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Product Details

  • ISBN-13: 9781480459120
  • Publisher: Open Road Media
  • Publication date: 9/9/2014
  • Sold by: Barnes & Noble
  • Format: eBook
  • Pages: 79
  • File size: 2 MB

Meet the Author

John Ashbery was born in 1927 in Rochester, New York, and grew up on a farm near Lake Ontario. He has authored more than thirty books of poetry, fiction, drama, and criticism, his work has been translated into more than twenty-five languages, and he has won numerous American literary awards for his poetry, including a MacArthur Fellowship, two Guggenheim Fellowships, and a National Humanities Medal. His book Self-Portrait in a Convex Mirror (1975) won the Pulitzer Prize, the National Book Critics Circle Award, and the National Book Award. For many years, Ashbery taught graduate and undergraduate poetry courses at Brooklyn College and Bard College, and his most recent book of poems is Quick Question, published in 2012. He lives in New York.
John Ashbery was born in 1927 in Rochester, New York, and grew up on a farm near Lake Ontario. He has authored more than thirty books of poetry, fiction, drama, and criticism, his work has been translated into more than twenty-five languages, and he has won numerous American literary awards for his poetry, including a MacArthur Fellowship, two Guggenheim Fellowships, and a National Humanities Medal. His book Self-Portrait in a Convex Mirror (1975) won the Pulitzer Prize, the National Book Critics Circle Award, and the National Book Award. For many years, Ashbery taught graduate and undergraduate poetry courses at Brooklyn College and Bard College, and his most recent book of poems is Quick Question, published in 2012. He lives in New York.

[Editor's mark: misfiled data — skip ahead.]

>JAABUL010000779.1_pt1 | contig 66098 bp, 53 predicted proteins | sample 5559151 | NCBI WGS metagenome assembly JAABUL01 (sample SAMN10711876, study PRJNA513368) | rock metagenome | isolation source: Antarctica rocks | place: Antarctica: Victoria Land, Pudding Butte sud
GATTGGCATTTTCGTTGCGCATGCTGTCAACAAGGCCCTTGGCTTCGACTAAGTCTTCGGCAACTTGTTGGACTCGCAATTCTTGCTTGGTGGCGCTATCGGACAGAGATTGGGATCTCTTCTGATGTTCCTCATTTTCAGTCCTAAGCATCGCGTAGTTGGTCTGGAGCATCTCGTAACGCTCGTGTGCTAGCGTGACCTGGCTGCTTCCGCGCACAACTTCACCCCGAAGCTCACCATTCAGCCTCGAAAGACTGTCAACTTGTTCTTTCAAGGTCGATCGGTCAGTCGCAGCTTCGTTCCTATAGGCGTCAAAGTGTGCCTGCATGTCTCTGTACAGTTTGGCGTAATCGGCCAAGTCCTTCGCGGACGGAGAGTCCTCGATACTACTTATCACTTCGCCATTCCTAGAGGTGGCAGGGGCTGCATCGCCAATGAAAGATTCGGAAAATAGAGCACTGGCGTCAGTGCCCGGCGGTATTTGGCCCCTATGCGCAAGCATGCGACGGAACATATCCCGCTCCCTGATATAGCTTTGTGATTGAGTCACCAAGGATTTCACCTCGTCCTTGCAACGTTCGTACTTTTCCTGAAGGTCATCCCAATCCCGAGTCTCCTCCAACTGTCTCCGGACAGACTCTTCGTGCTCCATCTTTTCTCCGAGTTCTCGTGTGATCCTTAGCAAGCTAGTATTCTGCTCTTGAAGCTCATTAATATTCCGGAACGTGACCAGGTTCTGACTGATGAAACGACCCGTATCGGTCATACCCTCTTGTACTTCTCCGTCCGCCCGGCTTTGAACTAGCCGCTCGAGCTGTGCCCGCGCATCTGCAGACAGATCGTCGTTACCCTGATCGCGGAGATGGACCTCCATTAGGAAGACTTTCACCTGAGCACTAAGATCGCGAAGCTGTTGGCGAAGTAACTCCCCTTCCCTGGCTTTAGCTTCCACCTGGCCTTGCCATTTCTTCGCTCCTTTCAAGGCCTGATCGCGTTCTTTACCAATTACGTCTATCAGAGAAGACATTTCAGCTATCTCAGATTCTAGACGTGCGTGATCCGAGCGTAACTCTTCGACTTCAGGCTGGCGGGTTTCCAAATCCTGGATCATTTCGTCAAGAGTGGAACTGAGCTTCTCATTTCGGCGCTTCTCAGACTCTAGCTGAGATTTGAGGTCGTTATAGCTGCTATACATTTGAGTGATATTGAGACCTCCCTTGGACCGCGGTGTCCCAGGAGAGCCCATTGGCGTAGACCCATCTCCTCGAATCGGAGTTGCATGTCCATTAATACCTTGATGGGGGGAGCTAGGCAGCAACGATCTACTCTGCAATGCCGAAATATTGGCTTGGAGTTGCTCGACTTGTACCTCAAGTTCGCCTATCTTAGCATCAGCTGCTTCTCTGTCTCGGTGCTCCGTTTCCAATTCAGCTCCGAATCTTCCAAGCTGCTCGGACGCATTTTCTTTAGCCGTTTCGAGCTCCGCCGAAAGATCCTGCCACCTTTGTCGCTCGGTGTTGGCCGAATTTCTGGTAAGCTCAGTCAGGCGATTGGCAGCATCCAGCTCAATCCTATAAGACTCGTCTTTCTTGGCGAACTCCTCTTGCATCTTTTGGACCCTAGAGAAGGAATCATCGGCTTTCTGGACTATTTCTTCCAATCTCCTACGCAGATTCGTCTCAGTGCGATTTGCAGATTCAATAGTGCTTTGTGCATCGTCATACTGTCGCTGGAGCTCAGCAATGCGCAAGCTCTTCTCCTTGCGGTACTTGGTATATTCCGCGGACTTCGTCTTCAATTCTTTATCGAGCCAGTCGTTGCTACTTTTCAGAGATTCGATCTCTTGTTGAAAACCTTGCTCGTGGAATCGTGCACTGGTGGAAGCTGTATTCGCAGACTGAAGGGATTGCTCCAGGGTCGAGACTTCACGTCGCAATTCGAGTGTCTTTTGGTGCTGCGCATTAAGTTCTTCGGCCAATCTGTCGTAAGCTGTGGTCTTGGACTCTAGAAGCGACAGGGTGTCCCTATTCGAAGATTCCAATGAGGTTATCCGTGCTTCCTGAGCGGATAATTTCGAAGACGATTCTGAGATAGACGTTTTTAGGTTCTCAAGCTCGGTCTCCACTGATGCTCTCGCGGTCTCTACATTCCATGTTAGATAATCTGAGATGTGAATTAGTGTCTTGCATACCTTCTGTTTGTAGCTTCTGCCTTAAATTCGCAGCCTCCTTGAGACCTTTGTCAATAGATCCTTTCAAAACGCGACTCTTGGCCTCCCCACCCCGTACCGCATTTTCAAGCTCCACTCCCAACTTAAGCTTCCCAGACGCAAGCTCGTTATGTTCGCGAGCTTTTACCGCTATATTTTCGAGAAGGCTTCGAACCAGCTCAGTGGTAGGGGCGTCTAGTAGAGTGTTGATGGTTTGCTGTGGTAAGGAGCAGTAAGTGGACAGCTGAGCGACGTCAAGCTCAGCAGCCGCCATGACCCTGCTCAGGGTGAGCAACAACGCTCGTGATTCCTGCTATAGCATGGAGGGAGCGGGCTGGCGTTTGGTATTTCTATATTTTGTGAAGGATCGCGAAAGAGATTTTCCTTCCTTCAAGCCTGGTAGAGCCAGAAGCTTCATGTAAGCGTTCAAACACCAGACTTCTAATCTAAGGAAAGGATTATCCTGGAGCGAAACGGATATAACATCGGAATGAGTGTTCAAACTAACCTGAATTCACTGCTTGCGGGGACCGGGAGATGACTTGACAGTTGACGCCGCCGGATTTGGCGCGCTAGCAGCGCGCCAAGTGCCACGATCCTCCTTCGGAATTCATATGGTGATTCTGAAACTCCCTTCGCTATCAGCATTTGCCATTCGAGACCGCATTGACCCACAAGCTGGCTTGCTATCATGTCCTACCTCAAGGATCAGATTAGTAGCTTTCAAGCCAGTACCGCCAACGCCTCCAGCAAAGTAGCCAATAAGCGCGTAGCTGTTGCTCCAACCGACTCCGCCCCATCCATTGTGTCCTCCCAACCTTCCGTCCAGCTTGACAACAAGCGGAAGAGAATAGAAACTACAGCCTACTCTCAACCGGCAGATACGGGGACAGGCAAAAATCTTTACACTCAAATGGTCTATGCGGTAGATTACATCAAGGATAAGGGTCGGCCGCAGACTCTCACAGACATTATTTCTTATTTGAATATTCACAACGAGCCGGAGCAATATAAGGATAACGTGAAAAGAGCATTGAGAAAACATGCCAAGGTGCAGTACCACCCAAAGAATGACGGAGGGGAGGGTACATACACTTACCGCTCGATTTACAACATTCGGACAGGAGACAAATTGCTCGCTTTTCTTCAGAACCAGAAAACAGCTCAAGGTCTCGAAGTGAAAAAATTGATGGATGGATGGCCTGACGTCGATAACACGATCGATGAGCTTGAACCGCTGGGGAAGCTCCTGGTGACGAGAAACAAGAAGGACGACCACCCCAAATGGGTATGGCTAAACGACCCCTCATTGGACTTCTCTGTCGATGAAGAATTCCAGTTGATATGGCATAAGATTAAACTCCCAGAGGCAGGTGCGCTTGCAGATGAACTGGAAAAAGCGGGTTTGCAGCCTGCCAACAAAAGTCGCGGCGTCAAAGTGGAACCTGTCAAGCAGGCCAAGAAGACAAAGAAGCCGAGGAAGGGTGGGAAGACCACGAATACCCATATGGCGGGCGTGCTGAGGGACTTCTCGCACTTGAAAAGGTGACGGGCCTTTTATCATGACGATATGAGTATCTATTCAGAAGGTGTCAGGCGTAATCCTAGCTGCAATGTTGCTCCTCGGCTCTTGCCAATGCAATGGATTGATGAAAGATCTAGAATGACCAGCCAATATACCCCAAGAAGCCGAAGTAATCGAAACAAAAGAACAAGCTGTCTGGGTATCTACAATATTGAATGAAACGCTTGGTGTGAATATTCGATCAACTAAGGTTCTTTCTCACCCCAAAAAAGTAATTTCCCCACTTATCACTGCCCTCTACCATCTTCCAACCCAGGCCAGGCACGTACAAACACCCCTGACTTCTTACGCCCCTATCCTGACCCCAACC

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Table of Contents

Wakefulness 3
Baltimore 5
Palindrome of Evening 6
Cousin Sarah's Knitting 7
Last Night I Dreamed I Was in Bucharest 9
Added Poignancy 10
Quarry 12
Laughing Gravy 13
From Such Commotion 14
Moderately 16
Alive at Every Passage 18
The Burden of the Park 19
At the Station 22
Another Kind of Afternoon 23
Tangled Star 24
Deeply Incised 26
Tropical Sex 27
The Friend at Midnight 29
Stung by Something 30
The Last Romantic 32
Shadows in the Street 34
The Earth-Tone Madonna 36
Dear Sir or Madam 38
The Laughter of Dead Men 39
Discordant Data 40
Bogus Inspections 42
Floatingly 44
Tenebrae 45
Outside My Window the Japanese ... 46
Any Other Time 48
Probably Based on a Dream 49
The Village of Sleep 50
In My Head 52
The Spacious Firmament 53
Proximity 55
Going Away Any Time Soon 56
Like America 58
New Constructions 59
Whiteout 62
A French Stamp 63
One Man's Poem 64
The Pathetic Fallacy 65
From Old Notebooks 67
Many Colors 68
Autumn in the Long Avenue 70
Snow 72
Within the Hour 74
The Dong with the Luminous Nose 75
Come On, Dear 77
Gentle Reader 78
Homecoming 80